But she made the trick shot as easily as any of them had.

“Too slow,” the doubter chided. And then he was laughing, as she bopped the wrong way around one of the hardest targets. “Looks like she zigged when she should have zagged!” His cronies laughed, some uneasily. That was the most deadly part of the run, the part they’d lost friends on.

The speakers blared to life. “All right!” Spice taunted, as she popped out on the other side of the target, the “flag” in her jet-ship’s catch-claw. “Zig-a-zig-ah!”

Thimbleful Thursday: https://thimblefulthursday.wordpress.com/2015/02/26/thimbleful-writing-prompt-10/

And Zig-a-zig…. ah: http://en.wikipedia.org/wiki/Spice_Girls

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Weaving a Plan, for #Thimbleful and #FridayFlash

“I never thought this would come in handy. Those underwater basket-weaving classes you took in college, your ‘easy a’s’…” Amelie shook her head. “I thought you were coasting.”

“Everybody thought I was coasting.” Brent finished the repair with an elaborate knot. “It’s hard to explain that you know you have to learn something. So I went with Liberal Arts because it allowed me to dabble…”

“And used your psychic powers to take classes you knew you were going to need?”

“Well…” Brent swam up. Below, a basket wrapped around a shifting seal, holding an Old One in their place. “Yes.”


To this week’s Thimbleful Thursday prompt, 100 words. Also for Friday Flash.

This entry was originally posted at http://aldersprig.dreamwidth.org/840457.html. You can comment here or there.

And Ahead of Me… a story for #Fridayflash, DailyPrompt

I woke alone, I woke blind to the world, and I woke scared.

Those are the things I know about when I woke, and only those, not when nor where nor why I was, or even who I was. I was against a wall, the floor was cold, and I could not see.

And you were not with me. Of course: I was alone. But more than the absence of other breath, other voices in the room was the absence of you.

I found my feet, somehow. I found a stick, a cane, somehow. My body knew the way. I found a door – that was harder – and the sun on my face told me travel west.

But the ache in my gut told me travel east, so east I went.

The bus was going North, so I walked. The police officer that stopped me wanted to take me west, but I talked him out of it. The punks that wanted my money, when they found I had none wanted to take me to their home.

But their home was to the south, so I kept walking anyway. I didn’t know where I was going – how could I, when I didn’t know even who I was? – but I knew you were there.

“There’s nothing to the east,” the taxi driver told me. “You can’t go there like that.” I say taxi drive, like I said punks, because he asked if I needed a ride and told me a price, like the punks grabbed me with hard hands and then handed me back my cane with soft words.

The sun’s warmth was gone before I reached my destination, but I could feel the edge of the road with my cane, so I kept walking. Cars would rush by, a gust of wind and a blast of sound, but I kept walking. They’d honk or shout or both, but I kept walking. The night grew cold, but I kept walking.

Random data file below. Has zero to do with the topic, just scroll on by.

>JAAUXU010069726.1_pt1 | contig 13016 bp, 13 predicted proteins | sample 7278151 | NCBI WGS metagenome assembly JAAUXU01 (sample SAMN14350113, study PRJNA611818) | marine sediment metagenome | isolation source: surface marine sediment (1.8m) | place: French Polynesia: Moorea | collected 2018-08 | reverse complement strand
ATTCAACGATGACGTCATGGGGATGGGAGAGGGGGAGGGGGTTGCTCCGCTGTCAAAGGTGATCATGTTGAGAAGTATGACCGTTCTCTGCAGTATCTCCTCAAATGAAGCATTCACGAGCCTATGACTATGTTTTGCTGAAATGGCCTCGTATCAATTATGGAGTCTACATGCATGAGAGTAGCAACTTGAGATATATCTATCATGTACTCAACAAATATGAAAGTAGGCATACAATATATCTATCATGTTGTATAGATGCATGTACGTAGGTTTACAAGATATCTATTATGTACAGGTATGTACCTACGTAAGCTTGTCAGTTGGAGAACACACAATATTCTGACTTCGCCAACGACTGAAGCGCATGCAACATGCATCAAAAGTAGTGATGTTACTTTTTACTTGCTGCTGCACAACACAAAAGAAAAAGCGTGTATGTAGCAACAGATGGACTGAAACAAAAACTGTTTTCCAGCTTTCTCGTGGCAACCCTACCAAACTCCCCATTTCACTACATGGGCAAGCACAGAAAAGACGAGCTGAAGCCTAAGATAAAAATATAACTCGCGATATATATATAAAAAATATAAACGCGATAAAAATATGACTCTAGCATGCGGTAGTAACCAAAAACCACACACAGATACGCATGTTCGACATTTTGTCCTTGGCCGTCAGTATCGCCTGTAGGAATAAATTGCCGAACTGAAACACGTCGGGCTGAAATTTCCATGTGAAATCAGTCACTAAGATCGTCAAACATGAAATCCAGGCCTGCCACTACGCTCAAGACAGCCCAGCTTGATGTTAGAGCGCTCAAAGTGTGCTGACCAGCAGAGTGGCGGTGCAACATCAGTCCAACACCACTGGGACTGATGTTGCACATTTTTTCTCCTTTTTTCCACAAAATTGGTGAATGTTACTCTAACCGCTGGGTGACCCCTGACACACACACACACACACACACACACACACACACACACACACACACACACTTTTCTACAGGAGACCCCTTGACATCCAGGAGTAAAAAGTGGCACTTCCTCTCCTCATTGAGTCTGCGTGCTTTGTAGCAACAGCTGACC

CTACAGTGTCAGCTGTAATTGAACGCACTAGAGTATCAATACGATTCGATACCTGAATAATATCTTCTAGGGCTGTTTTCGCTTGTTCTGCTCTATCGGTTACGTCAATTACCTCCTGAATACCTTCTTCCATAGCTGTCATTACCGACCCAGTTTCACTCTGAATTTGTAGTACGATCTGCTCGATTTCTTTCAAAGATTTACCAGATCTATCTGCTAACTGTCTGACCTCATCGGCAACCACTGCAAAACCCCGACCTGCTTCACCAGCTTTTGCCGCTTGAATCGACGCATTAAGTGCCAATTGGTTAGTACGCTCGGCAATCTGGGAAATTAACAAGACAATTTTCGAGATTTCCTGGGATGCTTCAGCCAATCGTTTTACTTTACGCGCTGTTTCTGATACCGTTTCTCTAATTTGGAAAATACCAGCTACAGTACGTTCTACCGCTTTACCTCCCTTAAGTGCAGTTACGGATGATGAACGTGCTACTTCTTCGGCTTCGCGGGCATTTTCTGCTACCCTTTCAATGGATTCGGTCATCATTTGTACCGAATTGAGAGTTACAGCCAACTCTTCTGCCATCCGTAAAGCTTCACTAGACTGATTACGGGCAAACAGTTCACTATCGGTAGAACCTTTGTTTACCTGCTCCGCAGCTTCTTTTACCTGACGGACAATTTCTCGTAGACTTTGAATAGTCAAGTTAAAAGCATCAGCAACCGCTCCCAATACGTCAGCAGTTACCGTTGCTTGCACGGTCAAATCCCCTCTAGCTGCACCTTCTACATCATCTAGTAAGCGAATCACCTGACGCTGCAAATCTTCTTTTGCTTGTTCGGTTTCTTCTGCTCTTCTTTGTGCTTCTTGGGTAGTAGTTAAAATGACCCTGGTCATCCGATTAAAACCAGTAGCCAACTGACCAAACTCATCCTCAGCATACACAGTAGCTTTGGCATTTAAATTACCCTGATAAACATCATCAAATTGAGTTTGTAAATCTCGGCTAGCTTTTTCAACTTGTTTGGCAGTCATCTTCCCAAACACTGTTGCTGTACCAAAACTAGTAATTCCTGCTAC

I didn’t know how far I had to go, and I could not see the signs to read them, but I knew you were ahead of me still. There was nothing to do but keep walking, keep walking.

The sun was warm on my face again when a car pulled alongside me. “You can’t be here,” the woman told me. “The signs say so.”

“I’m almost there,” I told her, and by that I knew that I was nearly to you. “Only a little longer.”

“But you can’t be here.”

I kept walking. There was nothing behind me, after all, but the dark. And ahead of me was you.

To [community profile] dailyprompt, 2014-09-10:
If I was blindfolded
If my memory was erased
If every sign pointed
to another place
I’d still find you

For #FridayFlash

This entry was originally posted at http://aldersprig.dreamwidth.org/808735.html. You can comment here or there.

Better Left Unsaid, a story for #FridayFlash

“It’s the job,” she’d say, when Tchaikovsky announced a text. Better not to say someone’s dead; they either already knew or they’d never get it.

“I’ll be back when I can.” She’d step out carrying her go bag and never saying if I survive. If they understood already, it was cruel. If they didn’t, it was crueler.

“It was hard,” returning, never filling in the gory details, the struggle to pull herself back to humanity, the blood that never totally washed out. If they’d asked, they already knew.

“I’ve got to go:” never even hinting at the pain of being so close to someone so human.

From [community profile] dailyprompt, 2014-08-21: “things that are better left unsaid”.
For #FridayFlash; I wasn’t satisfied with my last piece so voila
This riffs off of Entanglement from #3ww

This entry was originally posted at http://aldersprig.dreamwidth.org/803055.html. You can comment here or there.

Friday Flash/Djinni Icon Flash: Like This and Like That

“This is the dance.” Senna took Autumn’s hands. “Your feet go like…” She hitched up her skirts to show her bare toes. “This and then this and then this.”

“Like, ah…” Autumn tried the steps. “This and then this, and then this and this?”

“Almost!” Senna grinned and showed off the steps again. “This and then this and so on.”

“This and then this…” Autumn found herself singing it. “Then this and so on. Senna, you’re a genius.”

“I’m a genius? It’s a dance.” The dance-mistress’ feet moved in a more complicated pattern this time, and her skirts swished against her knees.